PeopleSmart Scholarship Contest: We Have a Winner!

Back in February, PeopleSmart announced an opportunity that caught the attention of high schoolers across the country. No, it had nothing to do with AP exams or prom venues. Instead, our exciting news pertained to something far more exciting: college. Earlier in 2014, PeopleSmart hosted its first ever scholarship contest that required the bright minds of our future to tackle one of three essay questions relating to social media, privacy, and identity. After careful deliberation, our judges have chosen a winner: Scott Ely

Scott recently graduated as the valedictorian of his class. He founded and led the debate team and served as president of the National Honor Society. Scott also was captain of the varsity tennis team and played a lead role in his high school’s production of Guys and Dolls. This March, Scott performed at Swing Central in Savannah, Georgia with the jazz orchestra. He is a recipient of the Congressional Medal of Merit and is an AP Scholar with Distinction. Scott plans to attend Harvard University this fall to study economics.

We’d like to extend our warmest gratitude to all the high school students who participated in this competition. We loved reading all the submissions and hearing your well-articulated opinions. Our future is in safe hands with many of the young leaders who took the time to research and write about one of today’s most critical topics.

Check out Scott’s article answering the prompt: Imagine you have the power to control technology and legislation around privacy. Propose an innovative, feasible, and successful solution to improve privacy.

Breaking Big Data

With the exponential increases in computing power, the proliferation of data processing has been immense. With cameras now ubiquitous in stores and public places, analysts are tracking our every move. Search giants including Google are tracking our every click. Governmental agencies are able to track and record all forms of communication. This attack on privacy is unprecedented and will expand further into every aspect of life in the coming years. The implications of immense data processing are still unknown but are beginning to highlight a pressing need for a new industry of personal privacy agents (PPAs).

The first job of these PPAs is to provide their clients with an awareness of their personal data being collected. Within a few years, all government agencies and most businesses will make use of facial recognition technologies. For public relations purposes, the government will flaunt the benefits of counter terrorism, and businesses will argue that monitoring consumer preference will provide better products, but using cameras in this way is a major invasion of privacy. The situation presents a move to an Orwellian society in which Big Brother watches over everyone while big business reaps the profits of understanding consumer preference and routine. The general public will need to have an understanding about what data is being collected, how it is being collected, and how data processing can negatively affect them. Personal privacy agents will provide information regarding data collection to make clients more aware and better prepared to avoid attacks on privacy.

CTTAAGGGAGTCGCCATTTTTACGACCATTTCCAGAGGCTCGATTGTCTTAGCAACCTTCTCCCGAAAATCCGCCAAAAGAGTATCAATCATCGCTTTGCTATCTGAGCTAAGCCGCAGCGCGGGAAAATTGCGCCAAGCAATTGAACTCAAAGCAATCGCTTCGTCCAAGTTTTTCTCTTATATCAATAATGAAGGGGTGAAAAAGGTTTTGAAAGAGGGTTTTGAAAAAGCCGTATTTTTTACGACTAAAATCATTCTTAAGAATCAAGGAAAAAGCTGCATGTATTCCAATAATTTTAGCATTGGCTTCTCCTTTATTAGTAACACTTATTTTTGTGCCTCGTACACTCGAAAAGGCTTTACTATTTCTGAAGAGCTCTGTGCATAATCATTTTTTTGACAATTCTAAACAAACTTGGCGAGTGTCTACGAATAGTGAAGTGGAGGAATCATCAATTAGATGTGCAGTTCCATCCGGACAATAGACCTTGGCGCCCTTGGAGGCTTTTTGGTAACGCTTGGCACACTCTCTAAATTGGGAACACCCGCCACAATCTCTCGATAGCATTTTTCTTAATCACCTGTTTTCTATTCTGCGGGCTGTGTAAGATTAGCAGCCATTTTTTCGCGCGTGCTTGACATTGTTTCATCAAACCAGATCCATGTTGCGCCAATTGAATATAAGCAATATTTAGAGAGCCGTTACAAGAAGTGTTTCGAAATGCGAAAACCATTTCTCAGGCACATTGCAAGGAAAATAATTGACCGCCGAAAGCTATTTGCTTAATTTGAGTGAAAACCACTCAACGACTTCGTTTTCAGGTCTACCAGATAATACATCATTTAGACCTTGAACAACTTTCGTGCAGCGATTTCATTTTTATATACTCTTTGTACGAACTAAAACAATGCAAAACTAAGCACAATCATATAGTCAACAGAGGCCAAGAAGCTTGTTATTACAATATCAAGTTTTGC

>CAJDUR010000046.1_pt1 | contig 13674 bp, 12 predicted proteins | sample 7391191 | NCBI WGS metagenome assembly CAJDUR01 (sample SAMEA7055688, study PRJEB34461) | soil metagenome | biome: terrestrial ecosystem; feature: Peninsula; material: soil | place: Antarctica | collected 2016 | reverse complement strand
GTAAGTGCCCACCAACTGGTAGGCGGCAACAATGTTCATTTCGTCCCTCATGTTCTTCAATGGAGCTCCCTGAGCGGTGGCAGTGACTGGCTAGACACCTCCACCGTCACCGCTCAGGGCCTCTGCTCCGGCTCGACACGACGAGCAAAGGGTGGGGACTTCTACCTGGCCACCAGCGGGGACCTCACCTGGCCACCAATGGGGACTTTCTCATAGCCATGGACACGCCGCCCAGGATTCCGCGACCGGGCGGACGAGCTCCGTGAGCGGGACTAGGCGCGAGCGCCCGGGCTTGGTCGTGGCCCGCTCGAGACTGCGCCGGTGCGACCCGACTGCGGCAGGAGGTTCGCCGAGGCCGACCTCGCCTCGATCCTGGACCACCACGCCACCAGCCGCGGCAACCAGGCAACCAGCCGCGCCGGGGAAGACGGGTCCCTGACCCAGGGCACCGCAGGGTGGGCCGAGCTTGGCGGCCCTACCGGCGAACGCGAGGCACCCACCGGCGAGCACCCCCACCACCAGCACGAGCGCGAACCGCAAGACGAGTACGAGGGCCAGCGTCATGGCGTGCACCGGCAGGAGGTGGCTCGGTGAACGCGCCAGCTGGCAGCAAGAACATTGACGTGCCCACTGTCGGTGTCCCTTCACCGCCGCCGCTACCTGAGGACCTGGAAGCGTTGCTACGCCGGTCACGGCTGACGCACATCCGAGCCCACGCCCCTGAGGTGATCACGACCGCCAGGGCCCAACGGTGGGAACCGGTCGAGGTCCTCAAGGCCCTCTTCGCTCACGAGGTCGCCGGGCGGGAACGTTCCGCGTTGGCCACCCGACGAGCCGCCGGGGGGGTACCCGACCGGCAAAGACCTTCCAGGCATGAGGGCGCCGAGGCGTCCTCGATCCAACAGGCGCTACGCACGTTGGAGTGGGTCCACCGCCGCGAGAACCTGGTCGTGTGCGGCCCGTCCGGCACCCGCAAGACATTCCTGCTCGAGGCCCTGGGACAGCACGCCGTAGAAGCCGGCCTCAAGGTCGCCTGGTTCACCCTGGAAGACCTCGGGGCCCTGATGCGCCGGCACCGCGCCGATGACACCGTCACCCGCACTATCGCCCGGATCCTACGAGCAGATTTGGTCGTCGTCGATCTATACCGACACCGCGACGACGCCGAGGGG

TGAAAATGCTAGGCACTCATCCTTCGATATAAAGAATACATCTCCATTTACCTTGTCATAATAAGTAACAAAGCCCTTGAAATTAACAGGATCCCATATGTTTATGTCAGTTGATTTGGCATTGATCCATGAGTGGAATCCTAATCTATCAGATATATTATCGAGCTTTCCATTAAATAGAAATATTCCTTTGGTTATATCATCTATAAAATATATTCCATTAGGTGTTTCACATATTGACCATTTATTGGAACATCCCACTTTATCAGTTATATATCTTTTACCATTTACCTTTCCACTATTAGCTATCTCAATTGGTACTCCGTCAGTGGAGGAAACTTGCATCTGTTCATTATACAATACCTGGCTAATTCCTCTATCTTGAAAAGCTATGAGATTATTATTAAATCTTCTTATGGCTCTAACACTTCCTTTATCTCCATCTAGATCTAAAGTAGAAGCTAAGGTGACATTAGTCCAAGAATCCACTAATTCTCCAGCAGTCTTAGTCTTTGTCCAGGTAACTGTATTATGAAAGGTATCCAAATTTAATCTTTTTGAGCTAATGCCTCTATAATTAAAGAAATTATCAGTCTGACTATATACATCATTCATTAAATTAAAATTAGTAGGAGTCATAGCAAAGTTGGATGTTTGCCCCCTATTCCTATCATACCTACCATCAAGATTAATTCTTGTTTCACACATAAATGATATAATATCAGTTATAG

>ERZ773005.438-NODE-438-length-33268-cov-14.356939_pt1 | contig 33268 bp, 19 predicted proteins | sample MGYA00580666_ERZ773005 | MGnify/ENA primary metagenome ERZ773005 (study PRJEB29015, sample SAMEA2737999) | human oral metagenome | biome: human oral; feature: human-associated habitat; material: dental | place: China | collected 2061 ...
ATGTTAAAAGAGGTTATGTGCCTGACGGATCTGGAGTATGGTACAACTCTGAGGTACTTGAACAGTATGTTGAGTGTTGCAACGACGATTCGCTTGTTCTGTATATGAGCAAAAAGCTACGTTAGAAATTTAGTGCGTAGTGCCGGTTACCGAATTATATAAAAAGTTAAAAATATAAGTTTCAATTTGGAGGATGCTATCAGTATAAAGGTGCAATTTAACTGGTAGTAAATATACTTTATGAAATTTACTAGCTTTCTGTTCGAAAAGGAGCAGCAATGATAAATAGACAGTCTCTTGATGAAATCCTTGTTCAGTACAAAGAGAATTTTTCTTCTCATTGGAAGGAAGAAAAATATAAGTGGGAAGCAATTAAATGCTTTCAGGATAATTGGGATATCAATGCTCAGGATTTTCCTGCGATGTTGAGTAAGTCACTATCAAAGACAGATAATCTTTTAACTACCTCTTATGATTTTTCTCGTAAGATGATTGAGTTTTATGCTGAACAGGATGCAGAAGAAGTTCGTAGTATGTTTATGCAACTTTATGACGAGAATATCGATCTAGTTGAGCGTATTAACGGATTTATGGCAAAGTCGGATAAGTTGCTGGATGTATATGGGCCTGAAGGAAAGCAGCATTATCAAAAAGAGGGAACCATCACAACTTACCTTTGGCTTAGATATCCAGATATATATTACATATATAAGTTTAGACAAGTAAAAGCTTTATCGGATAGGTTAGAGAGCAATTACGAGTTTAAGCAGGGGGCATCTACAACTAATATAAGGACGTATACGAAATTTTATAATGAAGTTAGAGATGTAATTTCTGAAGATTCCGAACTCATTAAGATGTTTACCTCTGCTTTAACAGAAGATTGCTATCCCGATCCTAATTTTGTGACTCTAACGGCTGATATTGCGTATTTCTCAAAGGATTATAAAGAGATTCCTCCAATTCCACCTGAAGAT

In addition to providing information, PPAs will provide services to combat the expansion of data collection. With regard to facial recognitions technologies, PPAs will be experts in the field and provide appropriate suggestions in terms of facial coverings or other means by which to thwart recognition systems. A background in computer science will give PPAs the ability to design software for specific clients depending upon their needs to stop browsing history, cookies, and other pieces of data from being recorded.

With the recent revelations of NSA data collection of both domestic and international communications, it is likely that the Constitutional “right of the people to be secure in their persons, houses, papers, and effects” will slowly fade away to extinction. The traditional understanding of privacy will evaporate under a ubiquitous system of data processing. Analysis of collected data gives government and business an easy identification of private information. A few years ago, a Harvard student showed that it was possible to identify individuals by using just 3 bits of information from the public health records in Massachusetts. Individuals are not only tracked through buying habits but also by medical diagnoses and predispositions to certain illnesses. It is alarming that such “confidential information” is readily available to the miners of big data.

Beyond questions of the ethics of collecting this data, there is a bigger question regarding the sale of this data as it is being collected. When metadata is sold, it becomes ever easier for all businesses to track and target potential consumers. Individuals become nothing more than an open book with a shrinking pocketbook. These are concerns that must be brought up before the attack on privacy has gone too far. We must be prepared to combat this onslaught, and an industry of PPAs for individual citizens will shortly materialize toward that end. We must prepare for this transition to reaffirm the Constitutional protection of privacy in all aspects of life. Benjamin Franklin once said, “They who would give up essential Liberty, to purchase a little temporary Safety, deserve neither Liberty nor Safety.” We should heed his timeless wisdom.